Last week I gave a library talk on the romance genre titled "You Read That Trash?" as part of a heritage talk series. Romance novels of course are loaded with fabulous heritage aspects, from the amazing covers themselves, to the social history of women through the century.
One fascinating aspect was the popularity of medical romances and how, according to one commentator, it was because many of the writers were nurses, and as the National Health Service came into being in the 1950s, these women were keen to promote it amidst the changing landscape of health.
On the cover art front, several of the covers were designed by artist Jack B. Faulks who produced a lot of pop-culture covers. He often had the man standing just behind the heroine, as in the Nora Sanderson cover and the Essie Summers.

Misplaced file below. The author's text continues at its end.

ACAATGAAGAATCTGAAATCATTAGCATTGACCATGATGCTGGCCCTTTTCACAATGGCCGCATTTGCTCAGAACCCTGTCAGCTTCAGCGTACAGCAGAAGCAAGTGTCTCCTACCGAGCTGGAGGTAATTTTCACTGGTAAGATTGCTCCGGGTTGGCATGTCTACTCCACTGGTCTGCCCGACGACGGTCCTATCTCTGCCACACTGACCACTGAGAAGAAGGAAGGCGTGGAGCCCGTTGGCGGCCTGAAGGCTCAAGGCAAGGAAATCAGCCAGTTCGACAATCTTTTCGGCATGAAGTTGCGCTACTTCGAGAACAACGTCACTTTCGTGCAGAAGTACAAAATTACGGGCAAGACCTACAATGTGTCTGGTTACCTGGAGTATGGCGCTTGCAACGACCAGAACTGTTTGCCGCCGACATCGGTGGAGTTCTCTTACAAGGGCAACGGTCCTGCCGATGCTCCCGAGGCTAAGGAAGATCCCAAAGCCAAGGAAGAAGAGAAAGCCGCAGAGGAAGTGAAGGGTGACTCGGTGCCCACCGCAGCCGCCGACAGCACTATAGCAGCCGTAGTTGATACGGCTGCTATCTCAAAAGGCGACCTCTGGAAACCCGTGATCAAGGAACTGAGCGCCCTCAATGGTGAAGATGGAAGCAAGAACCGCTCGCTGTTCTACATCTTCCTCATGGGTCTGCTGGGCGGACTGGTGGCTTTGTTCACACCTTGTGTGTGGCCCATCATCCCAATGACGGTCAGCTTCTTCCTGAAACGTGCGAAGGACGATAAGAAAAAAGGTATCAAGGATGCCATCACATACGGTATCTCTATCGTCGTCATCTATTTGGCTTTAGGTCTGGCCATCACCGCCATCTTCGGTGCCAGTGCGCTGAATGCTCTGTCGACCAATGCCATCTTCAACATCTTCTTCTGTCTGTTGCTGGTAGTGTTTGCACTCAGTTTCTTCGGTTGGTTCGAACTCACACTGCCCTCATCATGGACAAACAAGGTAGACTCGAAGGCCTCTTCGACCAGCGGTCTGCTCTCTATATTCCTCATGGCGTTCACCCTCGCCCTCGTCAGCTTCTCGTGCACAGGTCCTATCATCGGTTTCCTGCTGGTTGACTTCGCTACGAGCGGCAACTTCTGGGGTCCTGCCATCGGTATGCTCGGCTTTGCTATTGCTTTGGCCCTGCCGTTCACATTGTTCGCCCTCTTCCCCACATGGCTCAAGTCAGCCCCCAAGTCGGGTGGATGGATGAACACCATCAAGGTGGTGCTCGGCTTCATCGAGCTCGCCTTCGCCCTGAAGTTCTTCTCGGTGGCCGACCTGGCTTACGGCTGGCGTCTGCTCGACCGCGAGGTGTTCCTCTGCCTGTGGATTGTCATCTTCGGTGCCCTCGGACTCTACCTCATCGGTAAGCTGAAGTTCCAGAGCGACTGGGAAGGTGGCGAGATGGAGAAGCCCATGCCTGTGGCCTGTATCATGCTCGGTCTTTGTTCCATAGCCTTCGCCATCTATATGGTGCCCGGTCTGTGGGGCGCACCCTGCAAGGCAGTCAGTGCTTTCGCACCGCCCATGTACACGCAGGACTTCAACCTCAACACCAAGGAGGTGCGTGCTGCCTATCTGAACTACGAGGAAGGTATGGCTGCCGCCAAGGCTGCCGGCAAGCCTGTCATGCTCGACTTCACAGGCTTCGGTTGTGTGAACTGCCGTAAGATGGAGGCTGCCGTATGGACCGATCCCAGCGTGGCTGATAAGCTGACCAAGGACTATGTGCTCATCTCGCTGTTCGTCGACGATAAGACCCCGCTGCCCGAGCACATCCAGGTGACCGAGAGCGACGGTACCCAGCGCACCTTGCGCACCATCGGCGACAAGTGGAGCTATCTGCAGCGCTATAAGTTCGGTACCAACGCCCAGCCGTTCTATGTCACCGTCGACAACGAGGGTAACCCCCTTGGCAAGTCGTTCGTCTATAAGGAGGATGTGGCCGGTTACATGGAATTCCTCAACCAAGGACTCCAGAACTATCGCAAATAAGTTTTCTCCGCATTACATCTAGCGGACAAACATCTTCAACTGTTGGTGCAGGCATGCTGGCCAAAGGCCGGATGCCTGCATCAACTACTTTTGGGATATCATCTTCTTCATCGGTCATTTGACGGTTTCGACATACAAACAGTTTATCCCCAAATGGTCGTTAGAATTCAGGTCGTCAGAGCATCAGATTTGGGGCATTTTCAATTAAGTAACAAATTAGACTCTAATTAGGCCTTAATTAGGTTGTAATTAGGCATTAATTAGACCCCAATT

It was also an opportunity to look into the Mills and Boon company and see how they came to be publishers of romance novels; originally they were general fiction and non fiction publishers. They were the English publisher for Jack London, for example, and in one of the books I read there was mention of a letter Jack sent to Messrs Mills and Boon saying how happy he was with them marketing his books in England.
It was by the 1950s that Mills and Boon became a predominantly romance publisher. As Alan Boon apparently once said - we publish a very specialised list. Even Shakespeare would have trouble getting on it!
It was an absolutely fun talk, some good questions were asked, and I think I got behind all the crap about romance and the appeal of it, to present it as a genre that in no way should ever suffer the disdain (or as the kids would say - hate!) that it still suffers from today.
As one of the women said afterwards in the Q & A - I might have to give romance a try, after believing all the propaganda for years!